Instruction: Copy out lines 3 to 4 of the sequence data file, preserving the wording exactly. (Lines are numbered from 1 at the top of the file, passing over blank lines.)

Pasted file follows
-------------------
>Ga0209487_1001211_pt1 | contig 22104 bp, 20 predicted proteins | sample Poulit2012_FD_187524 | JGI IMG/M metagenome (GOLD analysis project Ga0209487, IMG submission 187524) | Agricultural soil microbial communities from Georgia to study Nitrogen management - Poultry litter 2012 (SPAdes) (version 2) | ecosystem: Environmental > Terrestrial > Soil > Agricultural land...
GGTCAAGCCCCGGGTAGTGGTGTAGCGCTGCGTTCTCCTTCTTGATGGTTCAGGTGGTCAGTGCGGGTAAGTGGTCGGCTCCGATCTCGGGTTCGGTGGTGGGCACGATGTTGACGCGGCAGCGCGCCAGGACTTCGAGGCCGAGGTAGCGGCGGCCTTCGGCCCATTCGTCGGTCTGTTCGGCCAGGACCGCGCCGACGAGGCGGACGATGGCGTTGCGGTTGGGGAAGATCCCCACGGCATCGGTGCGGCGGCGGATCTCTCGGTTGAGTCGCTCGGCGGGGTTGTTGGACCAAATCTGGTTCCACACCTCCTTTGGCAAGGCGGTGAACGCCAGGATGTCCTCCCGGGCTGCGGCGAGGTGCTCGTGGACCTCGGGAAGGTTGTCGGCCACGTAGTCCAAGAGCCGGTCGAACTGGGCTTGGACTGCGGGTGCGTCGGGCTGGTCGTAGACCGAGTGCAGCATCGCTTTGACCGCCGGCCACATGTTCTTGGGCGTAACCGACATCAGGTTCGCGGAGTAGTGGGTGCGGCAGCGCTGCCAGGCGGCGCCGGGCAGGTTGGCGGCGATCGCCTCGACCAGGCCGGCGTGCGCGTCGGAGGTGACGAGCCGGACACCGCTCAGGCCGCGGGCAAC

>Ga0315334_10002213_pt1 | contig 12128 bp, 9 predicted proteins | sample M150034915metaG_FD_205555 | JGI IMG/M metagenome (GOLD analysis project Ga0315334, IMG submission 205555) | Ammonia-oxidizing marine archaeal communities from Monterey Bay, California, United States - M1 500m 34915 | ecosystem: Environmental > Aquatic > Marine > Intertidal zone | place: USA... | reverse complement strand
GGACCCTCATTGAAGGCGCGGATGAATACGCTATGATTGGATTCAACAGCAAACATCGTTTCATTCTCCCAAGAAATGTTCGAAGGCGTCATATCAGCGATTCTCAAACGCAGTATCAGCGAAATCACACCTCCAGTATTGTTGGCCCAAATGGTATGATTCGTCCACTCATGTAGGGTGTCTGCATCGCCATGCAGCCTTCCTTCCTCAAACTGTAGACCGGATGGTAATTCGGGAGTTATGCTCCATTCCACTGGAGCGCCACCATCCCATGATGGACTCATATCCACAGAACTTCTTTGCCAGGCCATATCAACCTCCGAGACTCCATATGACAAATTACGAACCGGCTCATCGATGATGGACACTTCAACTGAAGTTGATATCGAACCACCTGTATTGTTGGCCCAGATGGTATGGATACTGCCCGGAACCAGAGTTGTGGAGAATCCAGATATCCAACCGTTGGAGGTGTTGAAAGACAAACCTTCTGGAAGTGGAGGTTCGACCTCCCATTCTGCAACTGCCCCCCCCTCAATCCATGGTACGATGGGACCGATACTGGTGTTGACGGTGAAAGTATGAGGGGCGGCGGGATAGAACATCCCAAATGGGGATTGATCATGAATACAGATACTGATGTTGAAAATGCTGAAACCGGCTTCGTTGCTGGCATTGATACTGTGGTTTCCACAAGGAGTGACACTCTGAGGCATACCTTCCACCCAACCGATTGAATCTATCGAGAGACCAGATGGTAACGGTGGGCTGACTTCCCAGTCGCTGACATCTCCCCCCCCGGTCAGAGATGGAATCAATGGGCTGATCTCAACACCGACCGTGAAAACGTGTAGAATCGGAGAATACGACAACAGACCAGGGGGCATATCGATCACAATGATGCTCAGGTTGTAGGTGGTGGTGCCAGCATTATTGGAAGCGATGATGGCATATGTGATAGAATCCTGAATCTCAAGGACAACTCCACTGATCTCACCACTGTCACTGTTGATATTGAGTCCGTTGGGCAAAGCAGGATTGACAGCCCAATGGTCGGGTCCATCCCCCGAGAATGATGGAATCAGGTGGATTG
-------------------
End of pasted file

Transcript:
>Ga0315334_10002213_pt1 | contig 12128 bp, 9 predicted proteins | sample M150034915metaG_FD_205555 | JGI IMG/M metagenome (GOLD analysis project Ga0315334, IMG submission 205555) | Ammonia-oxidizing marine archaeal communities from Monterey Bay, California, United States - M1 500m 34915 | ecosystem: Environmental > Aquatic > Marine > Intertidal zone | place: USA... | reverse complement strand
GGACCCTCATTGAAGGCGCGGATGAATACGCTATGATTGGATTCAACAGCAAACATCGTTTCATTCTCCCAAGAAATGTTCGAAGGCGTCATATCAGCGATTCTCAAACGCAGTATCAGCGAAATCACACCTCCAGTATTGTTGGCCCAAATGGTATGATTCGTCCACTCATGTAGGGTGTCTGCATCGCCATGCAGCCTTCCTTCCTCAAACTGTAGACCGGATGGTAATTCGGGAGTTATGCTCCATTCCACTGGAGCGCCACCATCCCATGATGGACTCATATCCACAGAACTTCTTTGCCAGGCCATATCAACCTCCGAGACTCCATATGACAAATTACGAACCGGCTCATCGATGATGGACACTTCAACTGAAGTTGATATCGAACCACCTGTATTGTTGGCCCAGATGGTATGGATACTGCCCGGAACCAGAGTTGTGGAGAATCCAGATATCCAACCGTTGGAGGTGTTGAAAGACAAACCTTCTGGAAGTGGAGGTTCGACCTCCCATTCTGCAACTGCCCCCCCCTCAATCCATGGTACGATGGGACCGATACTGGTGTTGACGGTGAAAGTATGAGGGGCGGCGGGATAGAACATCCCAAATGGGGATTGATCATGAATACAGATACTGATGTTGAAAATGCTGAAACCGGCTTCGTTGCTGGCATTGATACTGTGGTTTCCACAAGGAGTGACACTCTGAGGCATACCTTCCACCCAACCGATTGAATCTATCGAGAGACCAGATGGTAACGGTGGGCTGACTTCCCAGTCGCTGACATCTCCCCCCCCGGTCAGAGATGGAATCAATGGGCTGATCTCAACACCGACCGTGAAAACGTGTAGAATCGGAGAATACGACAACAGACCAGGGGGCATATCGATCACAATGATGCTCAGGTTGTAGGTGGTGGTGCCAGCATTATTGGAAGCGATGATGGCATATGTGATAGAATCCTGAATCTCAAGGACAACTCCACTGATCTCACCACTGTCACTGTTGATATTGAGTCCGTTGGGCAAAGCAGGATTGACAGCCCAATGGTCGGGTCCATCCCCCGAGAATGATGGAATCAGGTGGATTG